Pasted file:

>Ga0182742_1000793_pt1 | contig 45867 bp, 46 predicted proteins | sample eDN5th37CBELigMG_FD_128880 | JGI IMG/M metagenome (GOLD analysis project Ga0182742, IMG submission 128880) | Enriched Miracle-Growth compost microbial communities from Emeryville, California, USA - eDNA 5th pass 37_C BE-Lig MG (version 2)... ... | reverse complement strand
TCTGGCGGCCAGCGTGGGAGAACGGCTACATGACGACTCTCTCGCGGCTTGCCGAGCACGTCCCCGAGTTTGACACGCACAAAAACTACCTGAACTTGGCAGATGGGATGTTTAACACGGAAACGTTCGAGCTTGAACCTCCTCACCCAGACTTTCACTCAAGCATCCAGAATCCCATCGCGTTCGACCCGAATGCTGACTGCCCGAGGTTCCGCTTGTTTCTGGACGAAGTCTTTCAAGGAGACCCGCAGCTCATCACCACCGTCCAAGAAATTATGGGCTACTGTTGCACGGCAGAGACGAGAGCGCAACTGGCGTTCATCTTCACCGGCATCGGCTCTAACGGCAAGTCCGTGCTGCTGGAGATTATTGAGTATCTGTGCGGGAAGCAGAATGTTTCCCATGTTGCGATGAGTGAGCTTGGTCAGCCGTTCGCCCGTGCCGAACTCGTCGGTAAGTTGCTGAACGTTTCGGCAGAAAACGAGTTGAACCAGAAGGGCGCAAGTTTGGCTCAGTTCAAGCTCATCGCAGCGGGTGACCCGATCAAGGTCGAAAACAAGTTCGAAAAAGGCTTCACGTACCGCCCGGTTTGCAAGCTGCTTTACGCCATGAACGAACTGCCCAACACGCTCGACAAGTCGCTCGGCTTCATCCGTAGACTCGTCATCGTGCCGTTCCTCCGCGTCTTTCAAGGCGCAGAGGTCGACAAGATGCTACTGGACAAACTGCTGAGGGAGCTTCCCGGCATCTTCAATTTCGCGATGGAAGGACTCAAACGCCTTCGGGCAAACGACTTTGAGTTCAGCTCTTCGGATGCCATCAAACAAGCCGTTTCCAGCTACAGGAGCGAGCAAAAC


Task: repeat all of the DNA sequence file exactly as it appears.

>Ga0182742_1000793_pt1 | contig 45867 bp, 46 predicted proteins | sample eDN5th37CBELigMG_FD_128880 | JGI IMG/M metagenome (GOLD analysis project Ga0182742, IMG submission 128880) | Enriched Miracle-Growth compost microbial communities from Emeryville, California, USA - eDNA 5th pass 37_C BE-Lig MG (version 2)... ... | reverse complement strand
TCTGGCGGCCAGCGTGGGAGAACGGCTACATGACGACTCTCTCGCGGCTTGCCGAGCACGTCCCCGAGTTTGACACGCACAAAAACTACCTGAACTTGGCAGATGGGATGTTTAACACGGAAACGTTCGAGCTTGAACCTCCTCACCCAGACTTTCACTCAAGCATCCAGAATCCCATCGCGTTCGACCCGAATGCTGACTGCCCGAGGTTCCGCTTGTTTCTGGACGAAGTCTTTCAAGGAGACCCGCAGCTCATCACCACCGTCCAAGAAATTATGGGCTACTGTTGCACGGCAGAGACGAGAGCGCAACTGGCGTTCATCTTCACCGGCATCGGCTCTAACGGCAAGTCCGTGCTGCTGGAGATTATTGAGTATCTGTGCGGGAAGCAGAATGTTTCCCATGTTGCGATGAGTGAGCTTGGTCAGCCGTTCGCCCGTGCCGAACTCGTCGGTAAGTTGCTGAACGTTTCGGCAGAAAACGAGTTGAACCAGAAGGGCGCAAGTTTGGCTCAGTTCAAGCTCATCGCAGCGGGTGACCCGATCAAGGTCGAAAACAAGTTCGAAAAAGGCTTCACGTACCGCCCGGTTTGCAAGCTGCTTTACGCCATGAACGAACTGCCCAACACGCTCGACAAGTCGCTCGGCTTCATCCGTAGACTCGTCATCGTGCCGTTCCTCCGCGTCTTTCAAGGCGCAGAGGTCGACAAGATGCTACTGGACAAACTGCTGAGGGAGCTTCCCGGCATCTTCAATTTCGCGATGGAAGGACTCAAACGCCTTCGGGCAAACGACTTTGAGTTCAGCTCTTCGGATGCCATCAAACAAGCCGTTTCCAGCTACAGGAGCGAGCAAAAC